The principal of a student hit by a car and critically injured outside the school says it was a "freak accident".
The 12-year-old boy was last night in a stable condition in Auckland's Starship hospital after the incident on Fraser St outside Tauranga Intermediate School about 3.10pm on Monday.
Police are investigating the incident.
Principal Cameron Mitchell, who visited the injured student in hospital on Monday, said he understood the boy was retrieving a ball that had rolled on to the side of the road when he was hit.
He believed the driver of the vehicle, which was towing a trailer, did not see the pupil.
"It was a freak accident."
He did not want to comment further about the vehicle or driver involved in the incident.
Asked if the driver of the vehicle had been interviewed, police said an investigation was underway and they had no further comment.
Mitchell said several other students witnessed the incident.
"They have been our top priority in making sure they're feeling looked after.
"Our staff have been amazing and incredibly professional... our student safety is always our number one concern and staff have gone the extra mile to ensure our students are feeling safe and secure."
He said the community had rallied behind the school and the boy's family.
"We've been blown away by our Tauranga school community who have not just been supporting the school but supporting each other."
When the Bay of Plenty Times visited the Fraser St entrance yesterday, about a dozen staff in yellow high-viz were lining the street helping hundreds of children cross the road safely.
Prior to Monday's incident, Mitchell said the school had been working with the Tauranga City Council to improve student traffic safety along Fraser St.
"We've put some protection barriers up around the pedestrian crossing and around the area of our school gate. We're exploring whether they can be extended."
The school had also moved the footpath further away from the traffic.
Earlier on Monday, before the accident, the council confirmed it would introduce a variable 40km/h speed limit outside the intermediate and four other Tauranga schools.
Mitchell said the sooner the speed restriction was in place the better.
Logan Smith, who lives near the school, said cars often "hooned" up and down the road but said the school's teachers did a good job of directing children across the road safely.
Mitchell posted on the school's Facebook page yesterday saying he had visited the
Yesterday, Mitchell posted to the school's Facebook page for the pupil and his whānau and to pass on the school's and the community's best wishes.
"They are very much aware of the support and are grateful for this."
He said a Ministry of Education trauma specialist was meeting with staff and with students who needed support.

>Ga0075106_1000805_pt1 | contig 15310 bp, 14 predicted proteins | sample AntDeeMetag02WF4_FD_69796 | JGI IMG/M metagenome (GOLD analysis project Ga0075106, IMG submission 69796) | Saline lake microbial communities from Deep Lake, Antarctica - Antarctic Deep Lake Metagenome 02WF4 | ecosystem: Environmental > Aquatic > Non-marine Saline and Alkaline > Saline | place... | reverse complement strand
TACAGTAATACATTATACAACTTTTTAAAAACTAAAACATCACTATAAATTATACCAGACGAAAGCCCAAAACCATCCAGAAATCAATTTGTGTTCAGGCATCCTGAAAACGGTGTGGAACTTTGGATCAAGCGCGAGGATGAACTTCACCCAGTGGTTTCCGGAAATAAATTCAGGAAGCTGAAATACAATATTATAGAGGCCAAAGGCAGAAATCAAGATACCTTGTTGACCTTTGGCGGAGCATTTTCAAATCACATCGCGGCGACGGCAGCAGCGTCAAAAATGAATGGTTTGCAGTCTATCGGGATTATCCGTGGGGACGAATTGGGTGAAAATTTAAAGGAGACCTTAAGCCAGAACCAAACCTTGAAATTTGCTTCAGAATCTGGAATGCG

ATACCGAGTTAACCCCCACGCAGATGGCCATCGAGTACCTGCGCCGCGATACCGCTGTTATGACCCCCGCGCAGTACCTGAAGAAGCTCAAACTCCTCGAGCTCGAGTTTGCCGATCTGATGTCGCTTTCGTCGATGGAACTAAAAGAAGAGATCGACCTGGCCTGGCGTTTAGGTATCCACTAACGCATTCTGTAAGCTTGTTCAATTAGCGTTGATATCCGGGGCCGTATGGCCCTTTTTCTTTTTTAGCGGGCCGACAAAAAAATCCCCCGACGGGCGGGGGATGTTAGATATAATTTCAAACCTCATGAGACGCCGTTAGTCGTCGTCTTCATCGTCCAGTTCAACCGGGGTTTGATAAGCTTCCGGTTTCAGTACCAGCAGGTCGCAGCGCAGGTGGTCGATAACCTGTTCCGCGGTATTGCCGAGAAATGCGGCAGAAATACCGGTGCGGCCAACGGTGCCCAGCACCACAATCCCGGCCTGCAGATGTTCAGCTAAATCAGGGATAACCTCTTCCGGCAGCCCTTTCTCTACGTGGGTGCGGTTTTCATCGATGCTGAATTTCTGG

Proper safety protocols were being followed at the time of the incident, he said.
"This was an accident and did not involve others. Our school safety protocols for exiting the school grounds were adhered to and our students have received an important reminder about safety around traffic.
On behalf of staff, he thanked people for their messages of support.
"It is great to see our community rally together in difficult circumstances."
The boy and his family attend Innerlife Church Tauranga along with Kaysi Fredericks who told the Bay of Plenty Times they were a kind and loving family.
Fredericks runs the Mirror Christian Ministries Facebook page and on Monday published a post calling for its followers to pray for the boy, his family and all who were involved in or witnessed the incident.
She said she made the post after receiving a message saying the family needed prayers.
"The more people that pray and come together, the better it is for the family and everybody, especially the child.
"They are a very loving family, the whole church community is really close."
She said the family's faith would be a source of strength during this time.
"You lean on God and that's the biggest thing that gets you through, especially for parents facing things like this.
"The post has a reach of about 20,000 people so far which is absolutely amazing, that it's been seen by all those people who are reaching out and praying for the family.
"It's not just the family either, it's also the driver and everyone else that was involved. The biggest thing with Christianity is you don't hold a grudge or unforgiveness to other people.
"Accidents happen, it's horrible but we all have to come together."
Hundreds of people left comments of support on the school's Facebook page.
Many suggested setting up some sort of fundraiser to help the family with hospital costs.
"Our hearts and thoughts go out to everyone involved, especially to the child and his family," one said.
"Our love to all involved," another said. "The student and his family, the driver, patrol teachers and students who witnessed it, and his friends who are no doubt very anxious at present. A givealittle page or a school fundraiser of some description would be awesome."
Another commenter said: "Love to this wee boy and his whānau. I hope he recovers well and swiftly."
"Thoughts to everyone involved, the child, driver, everyone that witnessed it and especially the family, a phone call no parent would ever want," another Facebook commenter said.